[pct-l] Desert Weather (was: Rides Needed)

Mike Saenz msaenz at mve-architects.com
Mon Jan 8 15:10:28 CST 2007

Last spring, Eric Yakel, who lives above Warner Springs, sent me a
picture of his back yard with about 6" of snow on the ground! His place
is in Chihuahua Valley, for all practical reference- it's in the upper
Anza Borrego.

When I hiked across Mt Laguna in an early spring, there was snow patches
as low as just north of Pioneer Mail.

I did the Desert Divide from the 74 to Fobes Saddle in a February and we
lost the trail in knee deep snow (although the trail keeps to the ridge,
so navigation was not an issue). I did Fobes to Saddle J in early late
February and the snow was only about 4" from the "gap" to Saddle J, but
still enough to obscure the trail (small ice and snow patches on that
dicey part under Antsell Rock).

The good news - once you reach the "gap" after The Desert Divide, the
topography of the San Jacintos is fairly obvious from reading a halfway
decent topo map. Once past the gap, keep elevation and hug the north
flank of Red Tahquitz until you cliff-out, then follow the west edge of
the range a couple miles to Saddle J, which is the bottom of the "dip"
before you gain elevation toward Fuller Ridge. Even in deep snow, Saddle
Junction is painfully obvious with all the signs posted on the trees.
But if you're not familiar with the San Jacintos, or you're relying on
trail signs for navigation, you can easily loose the trail under a few
inches of snow. And I've seen dustings of snow on San J in the summer!
Study a topo map for the main topographical features between the "gap"
and Fuller Ridge and you'll be fine.

And the trail essentially keeps to the north edge of the ridgeline along
Fuller Ridge. Last May there was enough snow on Fuller Ridge to make me
wish I had snow shoes for a few miles! I didn't even have baskets on my
trekking poles and I swore at myself for miles as I trudge along in knee
(and in some places waist) - deep snow. I had to dry my trail runners
and socks over a campfire at Fuller Remote that night before I made the
grueling descent down Snow Creek Canyon....

So yes- snow is a consideration in Southern California!

And then there's that whole cata...catabaolic? catabatic? thing going on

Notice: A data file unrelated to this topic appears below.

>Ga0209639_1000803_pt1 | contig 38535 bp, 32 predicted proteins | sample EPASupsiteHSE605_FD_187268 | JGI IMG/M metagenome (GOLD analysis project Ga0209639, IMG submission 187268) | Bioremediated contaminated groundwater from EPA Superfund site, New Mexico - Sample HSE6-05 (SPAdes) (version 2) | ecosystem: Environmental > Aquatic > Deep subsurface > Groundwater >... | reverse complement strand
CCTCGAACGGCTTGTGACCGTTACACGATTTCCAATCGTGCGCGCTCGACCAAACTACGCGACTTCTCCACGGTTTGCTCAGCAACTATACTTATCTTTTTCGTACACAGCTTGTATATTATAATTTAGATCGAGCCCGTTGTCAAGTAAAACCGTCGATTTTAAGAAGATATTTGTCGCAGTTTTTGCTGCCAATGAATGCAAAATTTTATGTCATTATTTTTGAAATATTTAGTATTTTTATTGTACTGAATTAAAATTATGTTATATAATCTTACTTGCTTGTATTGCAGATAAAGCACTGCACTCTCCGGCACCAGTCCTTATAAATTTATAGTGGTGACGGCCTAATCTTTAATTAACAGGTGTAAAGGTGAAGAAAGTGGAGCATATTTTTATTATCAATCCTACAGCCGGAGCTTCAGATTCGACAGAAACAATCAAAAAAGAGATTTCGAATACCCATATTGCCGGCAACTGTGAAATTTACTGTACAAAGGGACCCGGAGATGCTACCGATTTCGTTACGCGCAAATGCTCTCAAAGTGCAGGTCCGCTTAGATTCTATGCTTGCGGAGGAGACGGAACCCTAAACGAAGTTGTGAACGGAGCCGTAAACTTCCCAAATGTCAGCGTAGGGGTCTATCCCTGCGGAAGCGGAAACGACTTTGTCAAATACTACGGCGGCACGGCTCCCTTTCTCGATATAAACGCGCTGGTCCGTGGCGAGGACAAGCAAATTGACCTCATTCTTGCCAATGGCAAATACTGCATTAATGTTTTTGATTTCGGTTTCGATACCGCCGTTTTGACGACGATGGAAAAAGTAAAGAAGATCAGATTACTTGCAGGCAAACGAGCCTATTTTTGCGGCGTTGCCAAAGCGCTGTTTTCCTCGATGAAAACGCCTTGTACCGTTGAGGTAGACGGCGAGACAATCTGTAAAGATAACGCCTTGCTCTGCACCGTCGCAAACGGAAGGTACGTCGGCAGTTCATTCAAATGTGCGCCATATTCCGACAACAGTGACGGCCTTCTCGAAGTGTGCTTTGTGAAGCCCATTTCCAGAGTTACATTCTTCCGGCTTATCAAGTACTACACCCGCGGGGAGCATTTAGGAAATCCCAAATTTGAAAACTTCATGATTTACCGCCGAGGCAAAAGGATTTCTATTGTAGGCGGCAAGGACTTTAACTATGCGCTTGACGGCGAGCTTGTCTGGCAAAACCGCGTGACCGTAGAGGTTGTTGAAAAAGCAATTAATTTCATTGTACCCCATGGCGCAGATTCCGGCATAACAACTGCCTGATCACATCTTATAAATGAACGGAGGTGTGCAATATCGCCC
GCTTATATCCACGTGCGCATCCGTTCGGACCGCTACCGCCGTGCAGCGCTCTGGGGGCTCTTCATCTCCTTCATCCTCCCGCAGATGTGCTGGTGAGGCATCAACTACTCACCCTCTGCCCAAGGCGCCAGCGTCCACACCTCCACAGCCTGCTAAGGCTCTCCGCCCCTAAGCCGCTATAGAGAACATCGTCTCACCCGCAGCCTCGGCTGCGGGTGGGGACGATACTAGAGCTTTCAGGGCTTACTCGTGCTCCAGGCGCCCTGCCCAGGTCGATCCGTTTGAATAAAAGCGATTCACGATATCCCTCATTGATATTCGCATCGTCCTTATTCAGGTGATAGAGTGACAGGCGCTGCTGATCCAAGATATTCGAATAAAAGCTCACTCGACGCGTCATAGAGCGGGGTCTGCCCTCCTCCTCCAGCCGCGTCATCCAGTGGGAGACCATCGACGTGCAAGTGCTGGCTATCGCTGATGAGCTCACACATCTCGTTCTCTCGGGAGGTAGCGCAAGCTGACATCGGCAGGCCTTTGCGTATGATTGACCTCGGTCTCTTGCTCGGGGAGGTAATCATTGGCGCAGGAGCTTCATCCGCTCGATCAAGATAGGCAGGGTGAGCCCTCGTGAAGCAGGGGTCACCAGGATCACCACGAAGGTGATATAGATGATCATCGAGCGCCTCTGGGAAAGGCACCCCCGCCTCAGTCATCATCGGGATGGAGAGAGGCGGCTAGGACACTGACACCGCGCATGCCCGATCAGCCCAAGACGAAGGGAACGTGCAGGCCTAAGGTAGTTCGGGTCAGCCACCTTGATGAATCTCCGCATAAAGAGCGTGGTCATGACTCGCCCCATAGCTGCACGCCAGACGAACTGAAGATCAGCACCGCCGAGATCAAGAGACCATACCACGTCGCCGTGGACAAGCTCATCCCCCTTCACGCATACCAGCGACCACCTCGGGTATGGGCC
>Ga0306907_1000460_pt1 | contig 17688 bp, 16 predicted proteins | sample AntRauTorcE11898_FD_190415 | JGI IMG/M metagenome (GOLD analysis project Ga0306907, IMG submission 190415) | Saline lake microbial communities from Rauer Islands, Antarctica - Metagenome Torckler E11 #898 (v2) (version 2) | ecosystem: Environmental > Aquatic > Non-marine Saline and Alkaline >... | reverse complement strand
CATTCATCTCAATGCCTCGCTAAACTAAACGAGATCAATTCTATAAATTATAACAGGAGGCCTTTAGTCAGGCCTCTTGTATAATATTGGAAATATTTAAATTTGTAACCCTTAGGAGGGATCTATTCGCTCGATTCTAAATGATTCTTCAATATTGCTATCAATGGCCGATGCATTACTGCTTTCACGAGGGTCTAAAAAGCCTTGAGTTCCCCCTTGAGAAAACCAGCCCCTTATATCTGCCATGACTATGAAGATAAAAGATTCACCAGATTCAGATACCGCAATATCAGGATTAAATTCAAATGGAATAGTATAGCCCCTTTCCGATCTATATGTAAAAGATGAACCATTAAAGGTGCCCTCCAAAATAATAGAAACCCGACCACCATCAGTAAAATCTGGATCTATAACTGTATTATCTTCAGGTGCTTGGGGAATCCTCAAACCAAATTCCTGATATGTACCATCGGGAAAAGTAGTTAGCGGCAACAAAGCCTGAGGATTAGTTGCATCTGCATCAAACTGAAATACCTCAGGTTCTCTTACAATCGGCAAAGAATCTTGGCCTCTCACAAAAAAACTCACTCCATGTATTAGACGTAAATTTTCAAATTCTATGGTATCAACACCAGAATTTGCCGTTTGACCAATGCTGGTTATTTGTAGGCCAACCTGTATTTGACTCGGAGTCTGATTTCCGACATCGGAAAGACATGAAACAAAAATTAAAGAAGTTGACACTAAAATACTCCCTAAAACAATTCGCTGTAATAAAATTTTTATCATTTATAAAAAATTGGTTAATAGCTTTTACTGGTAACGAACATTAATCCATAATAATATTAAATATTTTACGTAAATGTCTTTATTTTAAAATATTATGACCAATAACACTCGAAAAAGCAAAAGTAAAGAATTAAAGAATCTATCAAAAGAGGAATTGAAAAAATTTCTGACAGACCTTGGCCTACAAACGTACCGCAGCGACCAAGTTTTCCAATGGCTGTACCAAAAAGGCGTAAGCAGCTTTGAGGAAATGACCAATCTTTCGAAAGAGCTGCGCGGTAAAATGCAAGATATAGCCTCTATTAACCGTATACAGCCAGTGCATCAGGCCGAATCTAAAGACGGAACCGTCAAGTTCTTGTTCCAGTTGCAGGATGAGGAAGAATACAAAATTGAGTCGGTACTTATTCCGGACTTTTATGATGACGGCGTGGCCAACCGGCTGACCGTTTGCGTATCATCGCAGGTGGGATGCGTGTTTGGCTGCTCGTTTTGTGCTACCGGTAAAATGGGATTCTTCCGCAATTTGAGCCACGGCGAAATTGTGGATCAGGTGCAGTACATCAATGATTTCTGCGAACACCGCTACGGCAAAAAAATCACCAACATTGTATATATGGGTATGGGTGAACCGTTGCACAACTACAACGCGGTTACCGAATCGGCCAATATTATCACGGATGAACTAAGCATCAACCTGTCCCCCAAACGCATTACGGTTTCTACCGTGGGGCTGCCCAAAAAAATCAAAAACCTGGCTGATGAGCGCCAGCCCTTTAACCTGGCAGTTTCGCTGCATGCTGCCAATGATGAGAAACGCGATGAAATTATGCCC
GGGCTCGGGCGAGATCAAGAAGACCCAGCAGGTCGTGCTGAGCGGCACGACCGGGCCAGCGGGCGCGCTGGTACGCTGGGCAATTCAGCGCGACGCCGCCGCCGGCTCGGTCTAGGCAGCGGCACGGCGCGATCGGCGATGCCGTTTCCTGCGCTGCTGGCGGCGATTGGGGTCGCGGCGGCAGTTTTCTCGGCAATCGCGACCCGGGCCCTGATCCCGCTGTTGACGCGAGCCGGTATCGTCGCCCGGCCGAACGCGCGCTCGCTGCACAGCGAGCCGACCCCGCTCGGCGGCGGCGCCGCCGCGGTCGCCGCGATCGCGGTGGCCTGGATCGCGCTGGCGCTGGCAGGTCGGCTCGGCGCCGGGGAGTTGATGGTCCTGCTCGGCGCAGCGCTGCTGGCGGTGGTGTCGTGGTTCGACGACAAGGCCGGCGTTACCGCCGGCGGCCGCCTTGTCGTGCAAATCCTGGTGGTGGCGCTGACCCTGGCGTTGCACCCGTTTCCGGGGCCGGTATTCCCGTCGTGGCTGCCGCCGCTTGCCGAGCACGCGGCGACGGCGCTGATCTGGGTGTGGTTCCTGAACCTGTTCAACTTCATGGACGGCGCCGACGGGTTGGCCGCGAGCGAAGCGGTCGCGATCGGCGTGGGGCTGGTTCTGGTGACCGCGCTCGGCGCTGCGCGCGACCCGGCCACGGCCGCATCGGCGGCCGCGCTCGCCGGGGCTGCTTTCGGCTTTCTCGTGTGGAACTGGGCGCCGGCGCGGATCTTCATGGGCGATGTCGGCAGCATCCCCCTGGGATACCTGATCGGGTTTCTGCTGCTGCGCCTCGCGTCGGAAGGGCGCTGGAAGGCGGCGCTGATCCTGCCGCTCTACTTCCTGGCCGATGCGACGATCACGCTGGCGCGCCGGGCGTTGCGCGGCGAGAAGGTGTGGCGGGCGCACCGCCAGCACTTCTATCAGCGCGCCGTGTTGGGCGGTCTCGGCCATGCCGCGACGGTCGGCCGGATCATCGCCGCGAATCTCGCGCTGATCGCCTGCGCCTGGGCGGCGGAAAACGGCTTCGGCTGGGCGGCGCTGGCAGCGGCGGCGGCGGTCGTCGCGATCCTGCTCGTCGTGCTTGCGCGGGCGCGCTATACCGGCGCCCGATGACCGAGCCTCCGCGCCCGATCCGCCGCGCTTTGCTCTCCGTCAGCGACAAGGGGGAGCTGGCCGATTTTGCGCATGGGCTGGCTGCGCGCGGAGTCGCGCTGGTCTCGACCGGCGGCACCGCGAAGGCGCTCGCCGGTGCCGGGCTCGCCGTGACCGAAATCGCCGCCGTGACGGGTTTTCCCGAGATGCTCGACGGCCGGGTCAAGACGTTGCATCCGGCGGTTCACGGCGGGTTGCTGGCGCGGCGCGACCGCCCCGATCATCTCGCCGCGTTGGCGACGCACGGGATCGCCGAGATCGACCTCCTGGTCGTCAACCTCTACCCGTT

between Campo and Mt Laguna. Oooooooo...chilly!

Michael  Saenz
Associate Partner

MVE & Partners, Inc. | Architecture + Planning + Interiors 
Irvine + Oakland + Honolulu

1900 Main Street, Suite 800 | Irvine, California 92614-7318 | T
949.809.3388 | www.mve-architects.com

-----Original Message-----
From: pct-l-bounces at backcountry.net
[mailto:pct-l-bounces at backcountry.net] On Behalf Of gwtmp01 at mac.com
Sent: Monday, January 08, 2007 12:23 PM
To: bluebrain at bluebrain.ca
Cc: PCT MailingList
Subject: Re: [pct-l] Desert Weather (was: Rides Needed)

On Jan 8, 2007, at 1:13 PM, bluebrain at bluebrain.ca wrote:

> There's no chance of snow between Camp and Warner Springs in April,  
> is there?

There certainly is a chance.  Last year I hiked to Warner Springs  
before the
kickoff and we bailed from Pioneer Mail to the motel due to high  
winds and rain.
(about 50 miles from the border). When we awoke the next morning  
there was a
couple of inches of snow at the Mt. Laguna store and lots of ice  
covered chaparral
at Pioneer Mail.  The wind was still howling almost knocking us over  
several times
until we finally dropped down into Chariot Canyon.  We met several  
hikers who had
a pretty miserable time camped out that night in the Lagunas.

I think it isn't all that unusual for PCT hikers to think that a  
desert is always
hot.  It just isn't true.  You need to be prepared for cold weather  
(below freezing)
right from the start on a PCT hike.  And yes, it can rain in the desert.

Oh yeah, if you haven't practiced setting up your tarp/tent/tarptent  
in a sandy soil
with high winds, you might want to think about it now before you have  
to figure it out
on the trail.

And please be prepared to navigate a snow covered trail in the San  
Jacintos.  Lots of
people will warn you about Fuller Ridge but last year I ran into many  
thru-hikers who
were not prepared to navigate the trail south of the Saddle Junction  
in the snow.  They
just figured they wouldn't have trouble until *after* Saddle  
Junction.  I would recommend
getting the Tom Harrison San Jacinto Wilderness map if you need to  
navigate over snow
in the San Jacinto's.  Doing it with the guidebook maps is a real  
challenge (especially
if you've never done that sort of thing before).

Gary Wright (Radar)

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